Even if these young men and women do not continue to work as farmers, the work itself can be extremely grounding. On my kibbutz, (an intentional community) we used to bring groups of children, traumatized from bombings and other acts of terror, to the kibbutz and they would help us make bricks out of a clay-like material that would later be used for experiments in alternative building. It was clear how calming and grounding such work could be.

Archi’s Acres is a great program, offering the opportunity for those who gave years of their life in service to find a meaningful and sustainable life. If you would like to consider a small gift to help fund the initiative, please click here.  Helping turn swords into plowshares is a positive step forward.

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Alon Shalev writes social justice-themed novels and YA epic fantasy. He swears there is a connection. His latest books include: Unwanted Heroes and At The Walls Of Galbrieth. Alon tweets at @alonshalevsf and @elfwriter.

 

 

 

No More Tears? – Tom Rossi

I was just watching a “news” special, that smacked of being paid for, like many, seemingly real, news segments are, about eye health. It featured a series of ophthalmologists and optometrists that offered advice on various issues of the eye.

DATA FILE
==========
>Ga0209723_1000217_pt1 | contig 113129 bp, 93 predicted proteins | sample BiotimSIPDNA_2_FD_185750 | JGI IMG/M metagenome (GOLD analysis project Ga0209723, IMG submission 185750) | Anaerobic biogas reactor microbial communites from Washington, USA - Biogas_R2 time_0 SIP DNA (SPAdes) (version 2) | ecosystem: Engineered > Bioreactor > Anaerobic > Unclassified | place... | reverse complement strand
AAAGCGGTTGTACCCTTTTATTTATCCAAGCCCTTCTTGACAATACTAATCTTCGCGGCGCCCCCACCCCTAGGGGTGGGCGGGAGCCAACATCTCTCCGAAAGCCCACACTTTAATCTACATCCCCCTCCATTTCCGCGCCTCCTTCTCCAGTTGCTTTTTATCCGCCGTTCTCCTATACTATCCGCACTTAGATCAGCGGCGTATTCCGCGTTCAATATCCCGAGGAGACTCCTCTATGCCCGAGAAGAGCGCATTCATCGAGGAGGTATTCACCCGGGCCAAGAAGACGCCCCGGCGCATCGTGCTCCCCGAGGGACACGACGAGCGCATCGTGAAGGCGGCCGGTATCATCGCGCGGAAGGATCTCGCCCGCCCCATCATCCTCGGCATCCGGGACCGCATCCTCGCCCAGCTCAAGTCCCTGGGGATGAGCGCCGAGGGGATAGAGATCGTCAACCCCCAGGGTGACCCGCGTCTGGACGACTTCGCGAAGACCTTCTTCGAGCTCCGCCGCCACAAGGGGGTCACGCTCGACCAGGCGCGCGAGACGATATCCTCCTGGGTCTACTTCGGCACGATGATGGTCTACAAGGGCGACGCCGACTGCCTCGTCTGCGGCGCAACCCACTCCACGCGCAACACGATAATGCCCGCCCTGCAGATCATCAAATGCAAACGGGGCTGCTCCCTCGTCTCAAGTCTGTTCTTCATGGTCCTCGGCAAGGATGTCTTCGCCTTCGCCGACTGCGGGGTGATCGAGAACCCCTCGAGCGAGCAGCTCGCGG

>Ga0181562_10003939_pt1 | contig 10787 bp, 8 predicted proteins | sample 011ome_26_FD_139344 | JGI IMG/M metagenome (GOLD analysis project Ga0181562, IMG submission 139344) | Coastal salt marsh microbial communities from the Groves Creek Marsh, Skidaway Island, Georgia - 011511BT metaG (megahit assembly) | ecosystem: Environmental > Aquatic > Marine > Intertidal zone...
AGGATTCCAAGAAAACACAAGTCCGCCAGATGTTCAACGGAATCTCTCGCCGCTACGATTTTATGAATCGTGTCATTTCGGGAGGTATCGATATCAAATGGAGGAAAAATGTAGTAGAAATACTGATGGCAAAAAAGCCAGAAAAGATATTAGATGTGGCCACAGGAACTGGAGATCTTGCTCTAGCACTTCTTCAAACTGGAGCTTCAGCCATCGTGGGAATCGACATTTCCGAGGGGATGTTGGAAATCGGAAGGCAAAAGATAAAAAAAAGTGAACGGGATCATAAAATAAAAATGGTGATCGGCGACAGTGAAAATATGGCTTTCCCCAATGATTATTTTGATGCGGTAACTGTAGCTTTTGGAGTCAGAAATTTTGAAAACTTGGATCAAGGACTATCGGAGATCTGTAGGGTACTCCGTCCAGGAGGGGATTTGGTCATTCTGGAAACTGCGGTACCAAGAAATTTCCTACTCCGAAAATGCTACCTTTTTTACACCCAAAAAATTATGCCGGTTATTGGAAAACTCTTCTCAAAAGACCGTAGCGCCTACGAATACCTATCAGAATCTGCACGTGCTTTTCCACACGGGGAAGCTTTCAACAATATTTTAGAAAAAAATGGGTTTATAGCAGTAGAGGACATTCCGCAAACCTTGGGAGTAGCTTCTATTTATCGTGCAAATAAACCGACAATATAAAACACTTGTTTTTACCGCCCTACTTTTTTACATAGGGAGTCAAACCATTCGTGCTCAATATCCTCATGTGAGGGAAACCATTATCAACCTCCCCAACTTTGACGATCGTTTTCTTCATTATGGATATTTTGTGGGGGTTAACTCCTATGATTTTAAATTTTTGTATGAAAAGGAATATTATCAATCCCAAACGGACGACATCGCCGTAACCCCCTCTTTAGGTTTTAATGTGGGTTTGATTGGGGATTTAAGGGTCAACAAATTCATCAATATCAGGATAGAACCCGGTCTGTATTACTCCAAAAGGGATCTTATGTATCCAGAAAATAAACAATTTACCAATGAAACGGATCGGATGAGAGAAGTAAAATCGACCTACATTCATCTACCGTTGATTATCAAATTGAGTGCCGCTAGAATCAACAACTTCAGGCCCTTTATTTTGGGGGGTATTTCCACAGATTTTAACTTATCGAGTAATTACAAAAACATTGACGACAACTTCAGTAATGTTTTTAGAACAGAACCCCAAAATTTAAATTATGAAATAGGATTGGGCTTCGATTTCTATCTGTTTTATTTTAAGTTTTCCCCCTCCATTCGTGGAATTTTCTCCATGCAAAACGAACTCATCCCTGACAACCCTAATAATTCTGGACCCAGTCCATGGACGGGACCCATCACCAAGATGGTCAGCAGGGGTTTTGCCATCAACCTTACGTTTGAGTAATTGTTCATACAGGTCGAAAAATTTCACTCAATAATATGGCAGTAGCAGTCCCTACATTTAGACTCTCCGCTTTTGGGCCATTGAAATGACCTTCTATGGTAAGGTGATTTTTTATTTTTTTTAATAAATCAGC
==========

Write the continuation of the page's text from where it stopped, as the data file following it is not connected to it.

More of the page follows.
Some of these issues were serious, like macular degeneration. But a somewhat lengthy segment was about “chronic dry eye syndrome.”

The doctors offered several solutions to this irritating, and sometimes painful, problem – pills, operations… the usual medical stuff. But let me tell you about when I went to see an ophthalmologist about this type of problem.

bloodshot

My eyes were dry, itchy, and actually painful, in a half-achy, half-sharp sort of way. I was having trouble focusing on written words, and reading was getting to be really difficult. The ophthalmologist I went to was very young… I’d say she had probably graduated from med school within the last five years, at the most. She examined me thoroughly, listened to my descriptions, and then uttered an utter blasphemy – “Go home and put a hot, damp washcloth on your forehead and eyes for 15 minutes, three times a day, for three weeks.”